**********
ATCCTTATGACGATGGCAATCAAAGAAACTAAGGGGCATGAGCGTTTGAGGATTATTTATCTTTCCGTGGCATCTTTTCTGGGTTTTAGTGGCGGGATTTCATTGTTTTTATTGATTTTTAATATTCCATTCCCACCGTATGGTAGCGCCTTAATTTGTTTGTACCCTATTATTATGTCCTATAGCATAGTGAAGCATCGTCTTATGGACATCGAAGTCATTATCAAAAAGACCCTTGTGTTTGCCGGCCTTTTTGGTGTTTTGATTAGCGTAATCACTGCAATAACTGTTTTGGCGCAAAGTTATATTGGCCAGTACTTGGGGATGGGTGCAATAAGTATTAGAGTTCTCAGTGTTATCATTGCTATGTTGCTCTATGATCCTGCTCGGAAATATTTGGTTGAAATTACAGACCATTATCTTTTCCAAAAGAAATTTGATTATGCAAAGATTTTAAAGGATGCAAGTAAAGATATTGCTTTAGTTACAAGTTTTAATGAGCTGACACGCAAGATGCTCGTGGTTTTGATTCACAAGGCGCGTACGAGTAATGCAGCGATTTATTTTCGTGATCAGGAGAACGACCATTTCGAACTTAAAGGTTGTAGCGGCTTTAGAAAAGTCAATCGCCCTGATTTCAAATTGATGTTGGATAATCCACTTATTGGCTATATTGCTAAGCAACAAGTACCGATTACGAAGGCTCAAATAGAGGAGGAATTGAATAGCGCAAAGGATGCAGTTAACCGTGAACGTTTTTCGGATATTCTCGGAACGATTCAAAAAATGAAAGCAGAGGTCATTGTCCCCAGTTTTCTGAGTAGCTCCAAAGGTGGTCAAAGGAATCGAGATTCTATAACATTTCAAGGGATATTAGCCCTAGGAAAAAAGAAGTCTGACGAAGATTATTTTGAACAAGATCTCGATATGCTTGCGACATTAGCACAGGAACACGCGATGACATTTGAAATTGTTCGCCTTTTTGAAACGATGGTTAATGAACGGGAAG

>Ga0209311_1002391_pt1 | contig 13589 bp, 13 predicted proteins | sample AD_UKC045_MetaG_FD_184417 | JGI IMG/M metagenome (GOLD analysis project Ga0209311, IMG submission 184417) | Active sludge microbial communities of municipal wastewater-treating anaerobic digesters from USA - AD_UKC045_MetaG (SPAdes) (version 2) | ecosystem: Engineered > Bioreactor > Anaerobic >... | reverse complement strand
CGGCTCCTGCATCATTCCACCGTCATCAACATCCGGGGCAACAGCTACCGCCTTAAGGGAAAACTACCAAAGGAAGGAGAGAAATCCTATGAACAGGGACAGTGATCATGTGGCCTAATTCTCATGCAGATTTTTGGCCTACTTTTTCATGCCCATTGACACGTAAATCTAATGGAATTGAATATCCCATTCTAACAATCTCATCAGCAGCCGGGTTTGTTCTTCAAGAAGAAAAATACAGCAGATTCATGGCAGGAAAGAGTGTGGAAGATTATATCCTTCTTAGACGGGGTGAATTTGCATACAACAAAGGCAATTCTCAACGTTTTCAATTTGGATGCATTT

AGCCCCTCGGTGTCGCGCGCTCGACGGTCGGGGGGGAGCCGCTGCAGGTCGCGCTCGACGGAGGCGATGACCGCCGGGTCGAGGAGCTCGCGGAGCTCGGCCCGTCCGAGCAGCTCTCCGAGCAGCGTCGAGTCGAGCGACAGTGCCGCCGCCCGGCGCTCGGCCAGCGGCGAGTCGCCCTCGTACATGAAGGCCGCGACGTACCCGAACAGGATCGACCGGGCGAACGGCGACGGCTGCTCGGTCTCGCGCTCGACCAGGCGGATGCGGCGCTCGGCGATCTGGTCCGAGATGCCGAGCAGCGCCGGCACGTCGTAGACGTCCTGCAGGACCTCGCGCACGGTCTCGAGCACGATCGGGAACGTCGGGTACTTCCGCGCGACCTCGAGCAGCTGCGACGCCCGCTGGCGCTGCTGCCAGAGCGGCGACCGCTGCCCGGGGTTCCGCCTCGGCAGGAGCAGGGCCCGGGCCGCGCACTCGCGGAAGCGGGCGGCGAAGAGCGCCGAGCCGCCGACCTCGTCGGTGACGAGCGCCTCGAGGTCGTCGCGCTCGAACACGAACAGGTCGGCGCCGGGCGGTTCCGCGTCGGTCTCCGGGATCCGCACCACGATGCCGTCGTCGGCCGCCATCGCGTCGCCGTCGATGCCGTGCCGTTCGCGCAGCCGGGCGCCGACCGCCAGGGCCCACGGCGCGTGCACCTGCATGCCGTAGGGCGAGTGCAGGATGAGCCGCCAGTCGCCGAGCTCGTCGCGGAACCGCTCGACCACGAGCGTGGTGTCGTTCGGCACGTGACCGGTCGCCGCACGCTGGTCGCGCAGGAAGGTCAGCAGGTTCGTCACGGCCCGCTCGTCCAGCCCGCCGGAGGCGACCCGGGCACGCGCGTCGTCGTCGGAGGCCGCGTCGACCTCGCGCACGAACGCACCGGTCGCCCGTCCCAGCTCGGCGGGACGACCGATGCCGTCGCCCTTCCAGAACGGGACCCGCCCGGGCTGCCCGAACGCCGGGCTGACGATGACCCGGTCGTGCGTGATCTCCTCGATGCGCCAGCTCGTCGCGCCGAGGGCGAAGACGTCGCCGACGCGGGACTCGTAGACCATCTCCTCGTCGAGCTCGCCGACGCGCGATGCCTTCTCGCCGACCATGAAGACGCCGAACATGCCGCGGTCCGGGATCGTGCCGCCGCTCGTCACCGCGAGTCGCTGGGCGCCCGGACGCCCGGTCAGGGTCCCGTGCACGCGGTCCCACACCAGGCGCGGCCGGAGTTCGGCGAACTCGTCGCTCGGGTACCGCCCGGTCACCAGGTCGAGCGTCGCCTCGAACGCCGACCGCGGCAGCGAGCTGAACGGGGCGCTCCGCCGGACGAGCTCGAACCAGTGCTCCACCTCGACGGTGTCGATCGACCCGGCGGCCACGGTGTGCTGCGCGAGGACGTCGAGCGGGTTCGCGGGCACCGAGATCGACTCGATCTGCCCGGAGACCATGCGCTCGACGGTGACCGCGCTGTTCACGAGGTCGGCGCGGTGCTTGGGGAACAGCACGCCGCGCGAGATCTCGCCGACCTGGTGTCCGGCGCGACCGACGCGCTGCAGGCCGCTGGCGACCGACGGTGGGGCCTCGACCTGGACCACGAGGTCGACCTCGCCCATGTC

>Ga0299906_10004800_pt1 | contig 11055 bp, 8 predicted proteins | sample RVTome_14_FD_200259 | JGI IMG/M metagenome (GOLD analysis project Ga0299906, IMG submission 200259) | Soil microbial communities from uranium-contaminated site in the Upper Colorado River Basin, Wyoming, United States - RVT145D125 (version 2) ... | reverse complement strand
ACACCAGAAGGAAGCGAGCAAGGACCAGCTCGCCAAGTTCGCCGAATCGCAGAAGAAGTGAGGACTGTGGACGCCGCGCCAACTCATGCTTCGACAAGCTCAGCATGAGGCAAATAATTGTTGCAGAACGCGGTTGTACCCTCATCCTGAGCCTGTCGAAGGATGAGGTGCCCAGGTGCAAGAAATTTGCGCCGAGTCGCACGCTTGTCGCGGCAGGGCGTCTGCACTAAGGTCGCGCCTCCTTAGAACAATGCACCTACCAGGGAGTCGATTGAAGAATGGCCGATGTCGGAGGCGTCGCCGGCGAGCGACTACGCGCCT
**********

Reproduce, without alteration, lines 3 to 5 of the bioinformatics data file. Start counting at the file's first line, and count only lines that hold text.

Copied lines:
CGGCTCCTGCATCATTCCACCGTCATCAACATCCGGGGCAACAGCTACCGCCTTAAGGGAAAACTACCAAAGGAAGGAGAGAAATCCTATGAACAGGGACAGTGATCATGTGGCCTAATTCTCATGCAGATTTTTGGCCTACTTTTTCATGCCCATTGACACGTAAATCTAATGGAATTGAATATCCCATTCTAACAATCTCATCAGCAGCCGGGTTTGTTCTTCAAGAAGAAAAATACAGCAGATTCATGGCAGGAAAGAGTGTGGAAGATTATATCCTTCTTAGACGGGGTGAATTTGCATACAACAAAGGCAATTCTCAACGTTTTCAATTTGGATGCATTT

AGCCCCTCGGTGTCGCGCGCTCGACGGTCGGGGGGGAGCCGCTGCAGGTCGCGCTCGACGGAGGCGATGACCGCCGGGTCGAGGAGCTCGCGGAGCTCGGCCCGTCCGAGCAGCTCTCCGAGCAGCGTCGAGTCGAGCGACAGTGCCGCCGCCCGGCGCTCGGCCAGCGGCGAGTCGCCCTCGTACATGAAGGCCGCGACGTACCCGAACAGGATCGACCGGGCGAACGGCGACGGCTGCTCGGTCTCGCGCTCGACCAGGCGGATGCGGCGCTCGGCGATCTGGTCCGAGATGCCGAGCAGCGCCGGCACGTCGTAGACGTCCTGCAGGACCTCGCGCACGGTCTCGAGCACGATCGGGAACGTCGGGTACTTCCGCGCGACCTCGAGCAGCTGCGACGCCCGCTGGCGCTGCTGCCAGAGCGGCGACCGCTGCCCGGGGTTCCGCCTCGGCAGGAGCAGGGCCCGGGCCGCGCACTCGCGGAAGCGGGCGGCGAAGAGCGCCGAGCCGCCGACCTCGTCGGTGACGAGCGCCTCGAGGTCGTCGCGCTCGAACACGAACAGGTCGGCGCCGGGCGGTTCCGCGTCGGTCTCCGGGATCCGCACCACGATGCCGTCGTCGGCCGCCATCGCGTCGCCGTCGATGCCGTGCCGTTCGCGCAGCCGGGCGCCGACCGCCAGGGCCCACGGCGCGTGCACCTGCATGCCGTAGGGCGAGTGCAGGATGAGCCGCCAGTCGCCGAGCTCGTCGCGGAACCGCTCGACCACGAGCGTGGTGTCGTTCGGCACGTGACCGGTCGCCGCACGCTGGTCGCGCAGGAAGGTCAGCAGGTTCGTCACGGCCCGCTCGTCCAGCCCGCCGGAGGCGACCCGGGCACGCGCGTCGTCGTCGGAGGCCGCGTCGACCTCGCGCACGAACGCACCGGTCGCCCGTCCCAGCTCGGCGGGACGACCGATGCCGTCGCCCTTCCAGAACGGGACCCGCCCGGGCTGCCCGAACGCCGGGCTGACGATGACCCGGTCGTGCGTGATCTCCTCGATGCGCCAGCTCGTCGCGCCGAGGGCGAAGACGTCGCCGACGCGGGACTCGTAGACCATCTCCTCGTCGAGCTCGCCGACGCGCGATGCCTTCTCGCCGACCATGAAGACGCCGAACATGCCGCGGTCCGGGATCGTGCCGCCGCTCGTCACCGCGAGTCGCTGGGCGCCCGGACGCCCGGTCAGGGTCCCGTGCACGCGGTCCCACACCAGGCGCGGCCGGAGTTCGGCGAACTCGTCGCTCGGGTACCGCCCGGTCACCAGGTCGAGCGTCGCCTCGAACGCCGACCGCGGCAGCGAGCTGAACGGGGCGCTCCGCCGGACGAGCTCGAACCAGTGCTCCACCTCGACGGTGTCGATCGACCCGGCGGCCACGGTGTGCTGCGCGAGGACGTCGAGCGGGTTCGCGGGCACCGAGATCGACTCGATCTGCCCGGAGACCATGCGCTCGACGGTGACCGCGCTGTTCACGAGGTCGGCGCGGTGCTTGGGGAACAGCACGCCGCGCGAGATCTCGCCGACCTGGTGTCCGGCGCGACCGACGCGCTGCAGGCCGCTGGCGACCGACGGTGGGGCCTCGACCTGGACCACGAGGTCGACCTCGCCCATGTC

>Ga0299906_10004800_pt1 | contig 11055 bp, 8 predicted proteins | sample RVTome_14_FD_200259 | JGI IMG/M metagenome (GOLD analysis project Ga0299906, IMG submission 200259) | Soil microbial communities from uranium-contaminated site in the Upper Colorado River Basin, Wyoming, United States - RVT145D125 (version 2) ... | reverse complement strand